Michael Cuddyer, Denard Span, and Matt Tolbert are injured, Jason Kubel is away from the team for a family emergency, and call-up Luke Hughes missed his flight to Target Field, so manager Ron Gardenhire had to improvise tonight’s Twins lineup and the result is Joe Mauer making his professional debut in right field.
Prior to this season Mauer had never played anywhere but catcher and designated hitter, but he’s been seeing significant action at first base since returning from the disabled list and will now give the outfield a try. And unless Hughes shows up during the game, Minnesota will face the Yankees with zero healthy players on the bench.
While far from a speedster, Mauer has the athleticism to potentially be an asset defensively in right field and his arm will certainly come in handy if any runners try to take an extra base. For now the Twins have said that Mauer remains in their plans primarily as a catcher, but third base and right field are potentially intriguing destinations if they decide to move the former MVP out from behind the plate more often in 2012.
Steve Berman of The Athletic — known to some as Bay Area Sports Guy – reported overnight that Major League Baseball is likely to hand down discipline to Giants CEO Larry Baer today. Possibly as early as this morning.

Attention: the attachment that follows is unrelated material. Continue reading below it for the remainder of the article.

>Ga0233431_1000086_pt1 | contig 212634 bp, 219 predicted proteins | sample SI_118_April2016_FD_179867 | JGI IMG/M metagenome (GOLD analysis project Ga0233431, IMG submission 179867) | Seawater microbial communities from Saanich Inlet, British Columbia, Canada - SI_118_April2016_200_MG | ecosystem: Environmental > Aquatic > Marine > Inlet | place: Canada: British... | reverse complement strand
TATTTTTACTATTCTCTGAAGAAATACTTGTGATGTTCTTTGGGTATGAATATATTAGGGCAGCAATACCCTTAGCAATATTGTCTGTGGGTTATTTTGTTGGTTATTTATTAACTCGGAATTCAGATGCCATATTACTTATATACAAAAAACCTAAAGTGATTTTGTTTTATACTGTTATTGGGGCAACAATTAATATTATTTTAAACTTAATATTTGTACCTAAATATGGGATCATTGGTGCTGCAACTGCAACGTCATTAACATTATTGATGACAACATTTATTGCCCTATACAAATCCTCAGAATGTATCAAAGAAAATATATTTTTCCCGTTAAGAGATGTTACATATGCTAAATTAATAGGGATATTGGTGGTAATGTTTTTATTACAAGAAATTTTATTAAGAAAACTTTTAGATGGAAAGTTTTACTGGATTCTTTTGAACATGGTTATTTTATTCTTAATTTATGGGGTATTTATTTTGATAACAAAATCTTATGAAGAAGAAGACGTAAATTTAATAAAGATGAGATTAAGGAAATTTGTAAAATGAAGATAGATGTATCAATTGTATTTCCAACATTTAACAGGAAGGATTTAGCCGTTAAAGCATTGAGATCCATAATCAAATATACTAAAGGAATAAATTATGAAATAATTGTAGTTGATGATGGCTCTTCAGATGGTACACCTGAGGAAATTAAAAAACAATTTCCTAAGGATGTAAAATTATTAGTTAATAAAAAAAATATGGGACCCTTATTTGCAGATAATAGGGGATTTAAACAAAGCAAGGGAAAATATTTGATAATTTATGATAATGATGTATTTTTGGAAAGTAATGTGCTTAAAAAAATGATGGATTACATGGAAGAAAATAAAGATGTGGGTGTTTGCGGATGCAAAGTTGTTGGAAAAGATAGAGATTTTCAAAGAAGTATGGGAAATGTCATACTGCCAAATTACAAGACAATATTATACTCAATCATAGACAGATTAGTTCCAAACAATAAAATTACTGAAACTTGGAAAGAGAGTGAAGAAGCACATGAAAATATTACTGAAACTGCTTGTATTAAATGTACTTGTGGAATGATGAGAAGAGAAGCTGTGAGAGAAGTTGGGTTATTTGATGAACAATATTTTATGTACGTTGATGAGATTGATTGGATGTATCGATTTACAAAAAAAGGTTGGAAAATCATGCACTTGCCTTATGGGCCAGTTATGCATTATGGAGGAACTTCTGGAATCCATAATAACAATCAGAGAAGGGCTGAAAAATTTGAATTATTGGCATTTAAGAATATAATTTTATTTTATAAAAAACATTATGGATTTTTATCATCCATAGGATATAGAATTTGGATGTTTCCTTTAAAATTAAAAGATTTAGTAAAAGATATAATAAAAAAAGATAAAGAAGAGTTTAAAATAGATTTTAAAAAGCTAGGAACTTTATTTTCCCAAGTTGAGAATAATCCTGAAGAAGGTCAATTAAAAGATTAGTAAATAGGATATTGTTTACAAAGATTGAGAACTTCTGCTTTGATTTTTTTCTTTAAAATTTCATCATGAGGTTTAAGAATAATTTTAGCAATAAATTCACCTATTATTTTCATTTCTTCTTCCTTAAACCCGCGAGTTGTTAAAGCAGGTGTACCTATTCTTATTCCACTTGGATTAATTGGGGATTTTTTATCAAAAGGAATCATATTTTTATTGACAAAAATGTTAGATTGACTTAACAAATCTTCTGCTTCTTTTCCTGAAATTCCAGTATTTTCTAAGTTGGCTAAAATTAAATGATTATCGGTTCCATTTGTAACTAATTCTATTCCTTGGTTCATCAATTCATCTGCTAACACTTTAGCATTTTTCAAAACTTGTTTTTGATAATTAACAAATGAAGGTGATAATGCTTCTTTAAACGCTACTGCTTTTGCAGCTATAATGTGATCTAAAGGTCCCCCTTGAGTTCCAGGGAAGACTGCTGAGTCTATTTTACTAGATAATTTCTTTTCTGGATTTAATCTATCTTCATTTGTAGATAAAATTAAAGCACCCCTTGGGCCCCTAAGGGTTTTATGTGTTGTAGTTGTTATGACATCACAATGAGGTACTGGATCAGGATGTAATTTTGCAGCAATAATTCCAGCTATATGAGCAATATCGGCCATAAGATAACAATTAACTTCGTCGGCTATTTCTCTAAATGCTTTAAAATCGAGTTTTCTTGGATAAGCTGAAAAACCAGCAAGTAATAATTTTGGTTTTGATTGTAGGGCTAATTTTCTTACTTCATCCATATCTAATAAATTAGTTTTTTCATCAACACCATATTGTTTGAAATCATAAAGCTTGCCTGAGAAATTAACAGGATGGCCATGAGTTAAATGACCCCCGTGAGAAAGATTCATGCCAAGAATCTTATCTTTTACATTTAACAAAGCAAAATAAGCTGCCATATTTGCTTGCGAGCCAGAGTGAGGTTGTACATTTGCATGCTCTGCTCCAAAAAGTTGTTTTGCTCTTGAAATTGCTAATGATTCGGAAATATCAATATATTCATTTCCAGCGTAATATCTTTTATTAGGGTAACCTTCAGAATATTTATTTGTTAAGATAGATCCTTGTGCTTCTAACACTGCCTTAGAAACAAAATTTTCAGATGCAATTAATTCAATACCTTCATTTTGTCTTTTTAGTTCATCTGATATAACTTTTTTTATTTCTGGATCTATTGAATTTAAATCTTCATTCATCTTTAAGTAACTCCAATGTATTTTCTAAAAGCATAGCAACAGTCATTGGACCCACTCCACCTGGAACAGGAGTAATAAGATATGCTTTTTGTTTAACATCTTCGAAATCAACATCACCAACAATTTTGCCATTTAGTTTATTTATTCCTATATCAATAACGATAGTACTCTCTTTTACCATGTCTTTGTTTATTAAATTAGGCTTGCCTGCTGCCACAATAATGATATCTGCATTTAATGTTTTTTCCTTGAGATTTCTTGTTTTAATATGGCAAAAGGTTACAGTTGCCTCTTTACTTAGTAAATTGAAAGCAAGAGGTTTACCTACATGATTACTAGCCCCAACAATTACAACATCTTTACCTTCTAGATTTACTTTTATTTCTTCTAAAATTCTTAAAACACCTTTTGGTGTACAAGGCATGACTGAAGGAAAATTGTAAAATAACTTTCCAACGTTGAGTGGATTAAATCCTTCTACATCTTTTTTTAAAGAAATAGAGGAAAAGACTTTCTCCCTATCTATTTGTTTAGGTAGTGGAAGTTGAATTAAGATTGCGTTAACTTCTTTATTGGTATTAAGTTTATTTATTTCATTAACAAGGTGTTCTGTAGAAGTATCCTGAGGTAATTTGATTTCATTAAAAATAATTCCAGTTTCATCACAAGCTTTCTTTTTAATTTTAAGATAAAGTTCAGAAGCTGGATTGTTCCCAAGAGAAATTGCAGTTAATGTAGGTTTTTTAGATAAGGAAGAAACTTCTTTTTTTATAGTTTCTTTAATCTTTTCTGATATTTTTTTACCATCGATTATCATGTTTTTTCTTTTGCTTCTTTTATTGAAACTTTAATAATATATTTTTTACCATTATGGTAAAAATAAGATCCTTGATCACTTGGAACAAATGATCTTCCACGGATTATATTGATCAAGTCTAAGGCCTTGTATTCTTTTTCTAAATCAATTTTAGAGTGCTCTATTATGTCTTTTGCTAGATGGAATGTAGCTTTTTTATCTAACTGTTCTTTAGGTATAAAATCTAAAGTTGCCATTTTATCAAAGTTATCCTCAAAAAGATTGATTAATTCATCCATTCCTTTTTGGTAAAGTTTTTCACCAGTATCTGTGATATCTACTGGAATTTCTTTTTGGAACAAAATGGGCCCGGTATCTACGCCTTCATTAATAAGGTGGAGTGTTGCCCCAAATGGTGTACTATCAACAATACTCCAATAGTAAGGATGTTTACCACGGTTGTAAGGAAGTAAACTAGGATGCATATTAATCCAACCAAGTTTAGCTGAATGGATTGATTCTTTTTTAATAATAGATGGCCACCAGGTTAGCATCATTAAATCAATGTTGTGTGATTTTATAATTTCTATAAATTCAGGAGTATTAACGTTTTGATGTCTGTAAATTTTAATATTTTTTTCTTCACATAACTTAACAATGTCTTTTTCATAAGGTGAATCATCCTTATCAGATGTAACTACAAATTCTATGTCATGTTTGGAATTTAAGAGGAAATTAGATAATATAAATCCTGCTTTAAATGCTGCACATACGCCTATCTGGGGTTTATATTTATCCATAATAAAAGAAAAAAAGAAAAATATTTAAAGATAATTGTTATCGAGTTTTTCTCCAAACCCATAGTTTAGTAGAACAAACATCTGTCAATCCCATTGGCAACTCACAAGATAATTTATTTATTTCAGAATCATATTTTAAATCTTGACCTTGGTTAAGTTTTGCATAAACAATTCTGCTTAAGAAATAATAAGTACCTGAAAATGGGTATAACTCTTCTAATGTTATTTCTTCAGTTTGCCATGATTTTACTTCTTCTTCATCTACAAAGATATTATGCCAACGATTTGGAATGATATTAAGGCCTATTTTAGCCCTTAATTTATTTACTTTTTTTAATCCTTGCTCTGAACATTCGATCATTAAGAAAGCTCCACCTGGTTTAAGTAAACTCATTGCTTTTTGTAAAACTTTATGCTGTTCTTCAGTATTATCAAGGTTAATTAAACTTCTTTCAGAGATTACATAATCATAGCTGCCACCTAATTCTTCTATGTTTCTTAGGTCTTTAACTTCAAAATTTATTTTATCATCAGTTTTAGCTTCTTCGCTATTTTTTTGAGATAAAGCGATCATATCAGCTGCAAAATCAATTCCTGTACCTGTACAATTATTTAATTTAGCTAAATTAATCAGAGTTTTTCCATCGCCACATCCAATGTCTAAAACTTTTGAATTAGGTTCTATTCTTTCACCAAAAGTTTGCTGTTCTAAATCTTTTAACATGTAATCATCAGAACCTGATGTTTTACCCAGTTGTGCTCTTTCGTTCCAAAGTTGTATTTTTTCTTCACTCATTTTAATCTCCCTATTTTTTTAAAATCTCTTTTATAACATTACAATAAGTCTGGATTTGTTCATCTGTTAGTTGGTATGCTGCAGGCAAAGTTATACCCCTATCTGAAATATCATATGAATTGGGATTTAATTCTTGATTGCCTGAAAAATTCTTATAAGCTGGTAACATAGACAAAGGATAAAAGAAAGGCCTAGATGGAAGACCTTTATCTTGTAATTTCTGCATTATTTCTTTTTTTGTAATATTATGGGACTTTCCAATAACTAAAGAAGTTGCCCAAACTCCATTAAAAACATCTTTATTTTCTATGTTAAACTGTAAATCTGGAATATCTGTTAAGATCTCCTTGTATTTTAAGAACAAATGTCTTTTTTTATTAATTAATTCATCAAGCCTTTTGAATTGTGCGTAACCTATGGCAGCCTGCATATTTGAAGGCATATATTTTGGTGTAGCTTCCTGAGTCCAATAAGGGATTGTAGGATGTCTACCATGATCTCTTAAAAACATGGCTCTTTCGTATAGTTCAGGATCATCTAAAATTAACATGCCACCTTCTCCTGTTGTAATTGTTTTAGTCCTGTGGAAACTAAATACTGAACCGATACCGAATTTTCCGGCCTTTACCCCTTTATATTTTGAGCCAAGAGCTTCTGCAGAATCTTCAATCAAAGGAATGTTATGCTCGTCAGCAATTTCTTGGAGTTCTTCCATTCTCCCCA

As you’ll recall, on March 1, Baer was caught on video having a loud, public argument with his wife during which he tried to rip a cell phone out of her hands, which caused her to tumble off of her chair and to the ground as she screamed “help me!” After a couple of false-start statements in which he seemed to dismiss and diminish the incident, Baer released a second solo statement, apologizing to his wife, children and the Giants organization and saying he would “do whatever it takes to make sure that I never behave in such an inappropriate manner again.”
On March 4, Baer stepped away from the Giants, taking “personal time” and relinquishing his CEO role, at least temporarily. Given Major League Baseball’s domestic violence policy, which does not require criminal charges to trigger discipline — and given how bad a look it would be for Major League Baseball not to take any action against Baer when it is certain that it would take action against a player in a similar scenario — it was only a matter of time before the league added to whatever discipline Baer and the Giants had decided to do on their own accord.
At the time of the incident I detailed Major League Baseball’s history of disciplining owners. As discussed in that post, it’s a tricky business, as owners don’t typically rely on salaries from their team and thus it’s hard to distinguish a suspension from a vacation. The examples cited there, however, at least begin to outline the tools at MLB’s disposal in taking action against Baer, and the league has no doubt been thinking about how to approach the matter for the past month.
We’ll see what they came up with some time today.